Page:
By a curious coincidence … made a group of snow figures holding hands to represent tolerance between people of different genders, races, faiths, nationalities, political viewpoints and sexual orientations. Just woke up after a well-deserved nap and looked out through broken windows to see they’d all been flattened. Left here wondering who I could have offended …

So far, I’ve got one Like. Not being dramatic – well, OK, being dramatic! – that’s somebody else who’s stumbled into the soundproof silo … sssh! … perhaps another snowflake. Nothing wrong with snowflakes. I hereby take the word as a badge of honour …

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My favourite riposte to the derogatory use of this word came from comedian John Cleese:

After one unamused follower used the term ‘snowflake’ as an insult, Cleese, 78, couldn’t resist tweeting a response. Adding his trademark humour, of course.

In his cutting reply, Cleese said: ‘Yes I’ve heard this word. I think sociopaths use it in an attempt to discredit the notion of empathy.’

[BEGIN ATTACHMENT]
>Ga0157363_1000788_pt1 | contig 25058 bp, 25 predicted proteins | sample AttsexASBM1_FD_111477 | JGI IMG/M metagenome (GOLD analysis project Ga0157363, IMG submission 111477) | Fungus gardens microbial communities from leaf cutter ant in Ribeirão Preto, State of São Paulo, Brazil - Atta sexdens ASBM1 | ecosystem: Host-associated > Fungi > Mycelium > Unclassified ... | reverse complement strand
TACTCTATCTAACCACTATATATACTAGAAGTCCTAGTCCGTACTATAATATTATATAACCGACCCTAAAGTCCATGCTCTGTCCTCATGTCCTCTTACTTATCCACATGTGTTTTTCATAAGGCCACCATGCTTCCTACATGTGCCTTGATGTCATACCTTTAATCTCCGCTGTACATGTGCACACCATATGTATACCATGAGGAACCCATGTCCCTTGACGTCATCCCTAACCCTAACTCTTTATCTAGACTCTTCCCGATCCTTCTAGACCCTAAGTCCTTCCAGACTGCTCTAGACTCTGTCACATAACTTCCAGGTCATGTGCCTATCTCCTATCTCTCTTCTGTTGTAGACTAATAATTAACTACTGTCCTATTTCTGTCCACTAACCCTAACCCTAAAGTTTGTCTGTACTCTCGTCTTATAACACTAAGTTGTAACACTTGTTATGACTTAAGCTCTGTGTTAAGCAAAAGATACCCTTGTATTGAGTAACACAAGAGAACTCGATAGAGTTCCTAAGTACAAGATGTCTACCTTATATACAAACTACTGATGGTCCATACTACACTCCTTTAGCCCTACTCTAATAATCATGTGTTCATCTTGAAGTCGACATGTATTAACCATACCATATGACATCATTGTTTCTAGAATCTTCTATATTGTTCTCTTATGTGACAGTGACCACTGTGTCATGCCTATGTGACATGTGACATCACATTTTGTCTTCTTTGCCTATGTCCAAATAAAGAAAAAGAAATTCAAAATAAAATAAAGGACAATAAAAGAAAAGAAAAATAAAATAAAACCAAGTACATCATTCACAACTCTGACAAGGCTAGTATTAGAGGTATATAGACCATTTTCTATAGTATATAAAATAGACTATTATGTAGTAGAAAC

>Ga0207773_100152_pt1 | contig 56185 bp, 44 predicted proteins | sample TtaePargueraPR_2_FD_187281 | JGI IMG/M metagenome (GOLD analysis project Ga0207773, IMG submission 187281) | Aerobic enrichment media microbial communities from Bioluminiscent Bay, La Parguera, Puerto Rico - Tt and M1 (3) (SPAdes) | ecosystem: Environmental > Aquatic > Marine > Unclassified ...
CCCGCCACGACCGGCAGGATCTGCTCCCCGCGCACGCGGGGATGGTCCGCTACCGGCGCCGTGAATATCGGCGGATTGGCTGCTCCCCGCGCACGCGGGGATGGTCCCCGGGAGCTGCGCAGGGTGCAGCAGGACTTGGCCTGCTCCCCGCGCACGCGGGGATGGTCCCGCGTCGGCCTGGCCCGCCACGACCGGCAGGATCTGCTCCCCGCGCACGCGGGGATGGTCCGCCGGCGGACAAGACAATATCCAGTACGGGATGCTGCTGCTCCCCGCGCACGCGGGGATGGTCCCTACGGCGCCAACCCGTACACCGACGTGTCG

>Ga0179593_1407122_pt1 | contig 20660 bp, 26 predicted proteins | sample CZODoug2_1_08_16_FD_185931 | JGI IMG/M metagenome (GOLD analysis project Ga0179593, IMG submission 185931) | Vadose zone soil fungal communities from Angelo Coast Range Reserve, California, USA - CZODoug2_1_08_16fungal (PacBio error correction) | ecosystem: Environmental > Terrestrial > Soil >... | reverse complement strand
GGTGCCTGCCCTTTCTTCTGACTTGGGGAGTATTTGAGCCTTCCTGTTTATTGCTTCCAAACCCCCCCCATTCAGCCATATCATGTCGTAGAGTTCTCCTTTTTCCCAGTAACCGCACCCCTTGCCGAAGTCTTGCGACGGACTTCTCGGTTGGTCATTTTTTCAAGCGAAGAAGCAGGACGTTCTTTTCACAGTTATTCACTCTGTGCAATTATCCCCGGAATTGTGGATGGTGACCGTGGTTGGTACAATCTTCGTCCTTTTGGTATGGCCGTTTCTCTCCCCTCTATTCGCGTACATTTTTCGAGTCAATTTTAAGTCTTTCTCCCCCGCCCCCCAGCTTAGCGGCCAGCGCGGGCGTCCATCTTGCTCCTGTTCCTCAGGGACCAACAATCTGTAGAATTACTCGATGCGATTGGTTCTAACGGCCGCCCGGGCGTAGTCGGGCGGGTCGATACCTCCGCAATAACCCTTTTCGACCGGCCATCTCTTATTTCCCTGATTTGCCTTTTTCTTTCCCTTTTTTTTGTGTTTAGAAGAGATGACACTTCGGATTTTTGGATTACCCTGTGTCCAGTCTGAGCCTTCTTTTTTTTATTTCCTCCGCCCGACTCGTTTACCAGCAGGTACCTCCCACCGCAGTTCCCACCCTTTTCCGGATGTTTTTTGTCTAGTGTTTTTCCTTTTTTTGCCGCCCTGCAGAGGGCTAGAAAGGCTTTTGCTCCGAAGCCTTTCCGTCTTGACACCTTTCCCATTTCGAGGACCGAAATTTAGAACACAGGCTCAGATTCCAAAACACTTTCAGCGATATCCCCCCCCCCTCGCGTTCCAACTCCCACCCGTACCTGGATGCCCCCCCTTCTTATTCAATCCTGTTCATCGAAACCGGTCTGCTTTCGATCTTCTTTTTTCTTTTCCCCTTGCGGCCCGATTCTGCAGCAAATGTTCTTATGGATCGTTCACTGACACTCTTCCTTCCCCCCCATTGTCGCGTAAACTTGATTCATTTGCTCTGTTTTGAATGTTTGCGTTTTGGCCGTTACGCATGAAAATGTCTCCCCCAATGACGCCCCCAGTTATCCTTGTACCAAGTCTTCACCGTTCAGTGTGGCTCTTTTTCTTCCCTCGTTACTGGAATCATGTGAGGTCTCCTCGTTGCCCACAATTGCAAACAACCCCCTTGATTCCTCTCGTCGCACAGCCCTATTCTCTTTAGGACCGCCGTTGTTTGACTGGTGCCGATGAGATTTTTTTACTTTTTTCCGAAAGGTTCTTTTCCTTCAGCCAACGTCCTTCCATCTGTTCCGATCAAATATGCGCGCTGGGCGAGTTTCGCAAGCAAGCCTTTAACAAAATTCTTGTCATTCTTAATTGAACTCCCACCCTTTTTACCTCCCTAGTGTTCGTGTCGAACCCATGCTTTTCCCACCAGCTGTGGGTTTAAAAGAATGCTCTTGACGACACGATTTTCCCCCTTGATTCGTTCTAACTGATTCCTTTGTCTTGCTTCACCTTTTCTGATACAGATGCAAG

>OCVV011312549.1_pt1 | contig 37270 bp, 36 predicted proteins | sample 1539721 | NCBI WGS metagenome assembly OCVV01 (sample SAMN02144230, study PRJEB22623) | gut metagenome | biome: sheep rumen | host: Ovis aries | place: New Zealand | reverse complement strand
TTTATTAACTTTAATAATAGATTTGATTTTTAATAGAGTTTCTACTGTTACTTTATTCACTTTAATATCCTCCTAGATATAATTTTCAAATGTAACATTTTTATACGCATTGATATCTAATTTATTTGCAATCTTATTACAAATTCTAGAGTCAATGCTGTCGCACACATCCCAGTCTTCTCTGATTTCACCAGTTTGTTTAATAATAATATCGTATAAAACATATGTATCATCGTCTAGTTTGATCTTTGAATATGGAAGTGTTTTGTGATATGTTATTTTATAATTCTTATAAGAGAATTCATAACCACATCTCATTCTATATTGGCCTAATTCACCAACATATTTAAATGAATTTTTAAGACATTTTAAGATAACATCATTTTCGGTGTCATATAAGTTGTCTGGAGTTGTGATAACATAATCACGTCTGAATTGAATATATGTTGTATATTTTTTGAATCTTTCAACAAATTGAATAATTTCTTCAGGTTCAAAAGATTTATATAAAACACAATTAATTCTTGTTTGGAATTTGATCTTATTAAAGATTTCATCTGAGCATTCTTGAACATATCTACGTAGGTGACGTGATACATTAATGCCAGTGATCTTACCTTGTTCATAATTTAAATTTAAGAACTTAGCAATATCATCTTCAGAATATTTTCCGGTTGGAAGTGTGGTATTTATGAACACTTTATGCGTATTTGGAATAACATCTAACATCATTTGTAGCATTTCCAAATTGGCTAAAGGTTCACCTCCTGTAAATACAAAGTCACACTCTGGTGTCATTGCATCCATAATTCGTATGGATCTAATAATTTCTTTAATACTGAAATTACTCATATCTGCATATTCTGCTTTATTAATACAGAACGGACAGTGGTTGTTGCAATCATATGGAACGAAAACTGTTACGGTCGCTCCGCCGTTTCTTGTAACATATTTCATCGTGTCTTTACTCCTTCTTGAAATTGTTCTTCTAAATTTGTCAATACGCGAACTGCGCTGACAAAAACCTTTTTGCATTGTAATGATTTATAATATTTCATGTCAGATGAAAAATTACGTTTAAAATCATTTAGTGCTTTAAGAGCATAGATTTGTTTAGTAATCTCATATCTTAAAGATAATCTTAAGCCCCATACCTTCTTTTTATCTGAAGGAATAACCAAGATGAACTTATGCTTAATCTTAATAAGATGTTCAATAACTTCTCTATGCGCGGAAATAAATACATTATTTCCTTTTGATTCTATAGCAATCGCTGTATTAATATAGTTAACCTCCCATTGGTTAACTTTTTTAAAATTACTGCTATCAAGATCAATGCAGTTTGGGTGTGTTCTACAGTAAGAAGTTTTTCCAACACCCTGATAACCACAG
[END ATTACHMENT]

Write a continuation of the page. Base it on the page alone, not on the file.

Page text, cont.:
Next post: How to Tell a Good Story!

17 thoughts on “Snowflakes

    1. Agreed, Trev! I reckon Facebook should publish some simple ‘rules of engagement’ – then at least there would be a model of polite interaction for everyone to ignore! Maybe the issues themselves are just too intractable …

      1. Agree. Alot of people here in my lil red dot are on FB. It is used here as a platform to name and shame or do cyber bullying. It is sad and I have always steered clear from posting other than to like or “talk” to my nephew.

  1. I’ve seen that post, and while I do think it’s cleverly written and quite amusing, the intent also wasn’t lost on me. I think you’re right. It definitely was ‘passive aggressive’ move by the person who wrote it. That’s the thing about Facebook (and the internet in general) I suppose… you’ve got to go in with eyes very very wide open. 😛

    1. Perhaps it comes down to the difference between ‘laughing at’ and ‘laughing with’. I think humour has to contain an trace element of self-mockery to come into the second category. Eyes wide open is right, though empathy can make that rather painful – that Kubrick film wasn’t exactly a barrel of laughs! Thanks for your thoughts, Tony!